A few years ago, I read David Jones’s great World War I poem In Parenthesis with a group of friends. In the long shadows of Michigan summer evenings, we sat on a porch, drank gin and tonics, and grappled with Jones’s rich, allusive, and heart-wrenching account. I was immediately captivated by the poem, by its strange Welsh-Cockney combinations, by all its references to Malory, by its description of life in the trenches, and by its attempt to make some kind of sense out of what happened to Jones and his comrades while simultaneously asking whether or not sense could be made out of their experience. Thus began my amateur interest World War I, an interest which continues to grow as I now regularly teach In Parenthesis and recognize more and more how the First World War definitively shapes our world today. In light of this, I was delighted to read Elizabeth Stice’s book, Empire Between the Lines: Imperial Culture in British and French Trench Newspapers of the Great War.

Stice sets out to analyze how everyday French and British soldiers’ ideas of empire shaped their experience of the war. How did their imaginations of far-flung colonies frame their perception of the war raging in the heart of Europe? How did the Mahdi of Sudan provide a lens to view the mud of Flanders? Stice’s method for determining what Private Smith in Forward Trench Bravo thought about Mali or Mafeking is the trench newspaper. Published by soldiers and for soldiers, trench newspapers offer a record of what in The Everlasting Man Chesterton calls psychological history or history from the inside, that is, an account of “what things meant in the mind of a man, especially an ordinary man.” Reading broadly across the publications for their presentation of and assumptions about empire, Stice demonstrates that imperial experiences and premises shaped Entente soldiers’ experience of the war while at the same time the participation of colonial, Dominion, and protectorate forces in the war began to reshape the relationship between metropole and colony.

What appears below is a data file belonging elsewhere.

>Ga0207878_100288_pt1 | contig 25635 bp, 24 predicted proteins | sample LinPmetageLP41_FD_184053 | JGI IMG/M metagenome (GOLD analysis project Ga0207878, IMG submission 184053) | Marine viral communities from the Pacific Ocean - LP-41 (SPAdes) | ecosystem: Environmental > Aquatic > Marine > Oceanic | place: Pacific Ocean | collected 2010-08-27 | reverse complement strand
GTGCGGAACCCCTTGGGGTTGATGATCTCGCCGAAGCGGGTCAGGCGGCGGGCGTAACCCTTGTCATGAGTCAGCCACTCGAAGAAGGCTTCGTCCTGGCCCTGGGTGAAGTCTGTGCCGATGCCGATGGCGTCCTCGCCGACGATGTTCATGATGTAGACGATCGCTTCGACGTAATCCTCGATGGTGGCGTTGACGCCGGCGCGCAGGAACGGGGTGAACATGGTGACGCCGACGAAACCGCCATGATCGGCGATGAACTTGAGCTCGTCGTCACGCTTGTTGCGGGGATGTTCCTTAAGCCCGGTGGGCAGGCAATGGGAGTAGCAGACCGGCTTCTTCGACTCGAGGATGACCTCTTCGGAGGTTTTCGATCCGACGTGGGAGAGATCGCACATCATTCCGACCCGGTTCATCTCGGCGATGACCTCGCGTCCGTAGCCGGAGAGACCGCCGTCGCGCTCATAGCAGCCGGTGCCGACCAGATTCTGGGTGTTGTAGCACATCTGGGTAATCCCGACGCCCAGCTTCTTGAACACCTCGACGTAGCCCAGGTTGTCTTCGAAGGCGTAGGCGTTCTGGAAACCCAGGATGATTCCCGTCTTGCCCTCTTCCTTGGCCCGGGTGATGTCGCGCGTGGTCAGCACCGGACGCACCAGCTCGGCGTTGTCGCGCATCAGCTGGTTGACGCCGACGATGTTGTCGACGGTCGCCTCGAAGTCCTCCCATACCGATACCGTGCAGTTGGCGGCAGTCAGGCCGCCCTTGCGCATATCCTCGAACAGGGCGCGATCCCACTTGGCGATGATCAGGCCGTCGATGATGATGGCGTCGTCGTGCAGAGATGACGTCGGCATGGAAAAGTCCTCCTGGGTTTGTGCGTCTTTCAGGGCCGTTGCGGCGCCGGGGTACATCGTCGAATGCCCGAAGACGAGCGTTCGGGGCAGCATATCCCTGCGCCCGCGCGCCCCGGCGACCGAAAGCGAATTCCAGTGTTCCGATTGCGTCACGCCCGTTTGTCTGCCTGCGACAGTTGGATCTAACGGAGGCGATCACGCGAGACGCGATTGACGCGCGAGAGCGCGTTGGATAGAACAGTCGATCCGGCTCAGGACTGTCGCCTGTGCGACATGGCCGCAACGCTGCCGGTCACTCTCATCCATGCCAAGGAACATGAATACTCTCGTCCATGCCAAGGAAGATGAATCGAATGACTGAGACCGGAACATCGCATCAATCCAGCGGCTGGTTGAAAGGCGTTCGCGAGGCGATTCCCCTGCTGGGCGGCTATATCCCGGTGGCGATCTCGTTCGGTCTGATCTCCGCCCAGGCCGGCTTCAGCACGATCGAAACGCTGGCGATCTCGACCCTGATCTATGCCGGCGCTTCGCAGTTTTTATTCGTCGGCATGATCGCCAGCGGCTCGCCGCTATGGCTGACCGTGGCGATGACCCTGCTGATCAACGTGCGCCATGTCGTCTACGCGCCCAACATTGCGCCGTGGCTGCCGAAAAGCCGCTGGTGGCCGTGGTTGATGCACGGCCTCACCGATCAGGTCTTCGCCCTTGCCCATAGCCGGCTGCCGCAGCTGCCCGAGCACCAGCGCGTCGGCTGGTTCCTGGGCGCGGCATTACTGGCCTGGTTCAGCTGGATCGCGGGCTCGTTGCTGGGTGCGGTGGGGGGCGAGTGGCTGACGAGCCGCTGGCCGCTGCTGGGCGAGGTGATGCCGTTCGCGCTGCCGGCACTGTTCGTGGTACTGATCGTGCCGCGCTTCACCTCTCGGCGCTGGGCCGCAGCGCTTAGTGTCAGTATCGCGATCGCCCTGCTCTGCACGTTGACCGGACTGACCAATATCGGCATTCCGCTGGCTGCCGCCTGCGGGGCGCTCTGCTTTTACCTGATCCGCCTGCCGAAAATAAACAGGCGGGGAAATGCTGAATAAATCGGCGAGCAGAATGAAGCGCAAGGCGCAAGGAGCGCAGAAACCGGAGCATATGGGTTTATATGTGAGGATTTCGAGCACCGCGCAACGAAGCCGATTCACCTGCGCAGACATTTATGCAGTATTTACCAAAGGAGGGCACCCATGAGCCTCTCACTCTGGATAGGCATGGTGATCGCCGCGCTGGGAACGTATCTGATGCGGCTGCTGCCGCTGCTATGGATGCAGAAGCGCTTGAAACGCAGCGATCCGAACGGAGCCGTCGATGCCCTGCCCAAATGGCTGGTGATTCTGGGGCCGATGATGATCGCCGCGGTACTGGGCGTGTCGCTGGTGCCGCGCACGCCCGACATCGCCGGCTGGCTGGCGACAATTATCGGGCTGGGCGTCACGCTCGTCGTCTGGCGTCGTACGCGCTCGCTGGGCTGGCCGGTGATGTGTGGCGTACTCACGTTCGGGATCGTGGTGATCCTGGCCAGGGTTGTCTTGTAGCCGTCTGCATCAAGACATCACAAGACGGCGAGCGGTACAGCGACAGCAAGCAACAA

Stice begins the book with an overview of the imperial context of the Great War, and for WWI neophytes like me, this basic accounting of who participated and from where offers one of the great values of the volume. India for instance provided over 1.3 million troops and non-combatants over the course of the war. France recruited almost 600,000 troupes indigènes from across its imperial holdings in Africa and Indochina. In total over 2 million Africans participated in the war. These numbers are staggering and provide a good reminder that this was in fact the first world war.

France and Britain could not maintain such massive empires without struggle, and their forces were engaged across the globe in the late nineteenth and early twentieth centuries. Thus, Stice notes that for soldiers in 1914, colonial contexts offered the most recent referents for armed conflict. European soldiers in European theaters started the war with colonial contexts as their most recent social imaginary for the meaning of terms like heroism, war, solider, and campaign. War was colonial in the imaginations of French and British troops.

If European soldiers brought imperial contexts to their experience of the war, the war brought actual colonial subjects to Europe. And these colonial, Dominion, and protectorate troops who participated in the war returned home from their experience in the war more independent, nationalistic, and committed to securing their rights. Likewise, their participation began to rewrite, at least partially, the construct of European racial superiority. As Germans became evil and barbaric in the Entente imagination, colonial troops rallied to the defense of Anglo-French civilization and in some sense were thus included in that civilization. Stice sums up this reality nicely: “Against the them of the Germans, they joined the us of the trenches.”